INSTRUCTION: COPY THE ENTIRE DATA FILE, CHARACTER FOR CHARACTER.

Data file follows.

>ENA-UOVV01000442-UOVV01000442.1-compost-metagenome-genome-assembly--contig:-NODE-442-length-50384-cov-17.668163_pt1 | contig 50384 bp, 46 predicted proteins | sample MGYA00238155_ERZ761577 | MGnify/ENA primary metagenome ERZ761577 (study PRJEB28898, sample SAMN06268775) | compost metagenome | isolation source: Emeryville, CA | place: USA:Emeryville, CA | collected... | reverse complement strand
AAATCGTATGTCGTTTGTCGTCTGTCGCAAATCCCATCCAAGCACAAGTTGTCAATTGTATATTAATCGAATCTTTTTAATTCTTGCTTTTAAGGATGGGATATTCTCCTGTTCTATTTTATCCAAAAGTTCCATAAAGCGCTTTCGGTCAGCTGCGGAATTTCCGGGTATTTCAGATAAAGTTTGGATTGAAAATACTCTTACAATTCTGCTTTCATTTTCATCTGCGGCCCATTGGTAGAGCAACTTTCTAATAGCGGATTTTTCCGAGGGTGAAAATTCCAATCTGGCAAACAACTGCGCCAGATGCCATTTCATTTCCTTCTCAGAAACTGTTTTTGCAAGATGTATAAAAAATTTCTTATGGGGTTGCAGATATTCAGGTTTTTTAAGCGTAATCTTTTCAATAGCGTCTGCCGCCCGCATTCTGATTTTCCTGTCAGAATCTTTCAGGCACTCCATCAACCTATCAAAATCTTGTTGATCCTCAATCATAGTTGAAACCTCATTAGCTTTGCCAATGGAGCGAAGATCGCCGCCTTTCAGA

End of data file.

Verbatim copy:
>ENA-UOVV01000442-UOVV01000442.1-compost-metagenome-genome-assembly--contig:-NODE-442-length-50384-cov-17.668163_pt1 | contig 50384 bp, 46 predicted proteins | sample MGYA00238155_ERZ761577 | MGnify/ENA primary metagenome ERZ761577 (study PRJEB28898, sample SAMN06268775) | compost metagenome | isolation source: Emeryville, CA | place: USA:Emeryville, CA | collected... | reverse complement strand
AAATCGTATGTCGTTTGTCGTCTGTCGCAAATCCCATCCAAGCACAAGTTGTCAATTGTATATTAATCGAATCTTTTTAATTCTTGCTTTTAAGGATGGGATATTCTCCTGTTCTATTTTATCCAAAAGTTCCATAAAGCGCTTTCGGTCAGCTGCGGAATTTCCGGGTATTTCAGATAAAGTTTGGATTGAAAATACTCTTACAATTCTGCTTTCATTTTCATCTGCGGCCCATTGGTAGAGCAACTTTCTAATAGCGGATTTTTCCGAGGGTGAAAATTCCAATCTGGCAAACAACTGCGCCAGATGCCATTTCATTTCCTTCTCAGAAACTGTTTTTGCAAGATGTATAAAAAATTTCTTATGGGGTTGCAGATATTCAGGTTTTTTAAGCGTAATCTTTTCAATAGCGTCTGCCGCCCGCATTCTGATTTTCCTGTCAGAATCTTTCAGGCACTCCATCAACCTATCAAAATCTTGTTGATCCTCAATCATAGTTGAAACCTCATTAGCTTTGCCAATGGAGCGAAGATCGCCGCCTTTCAGA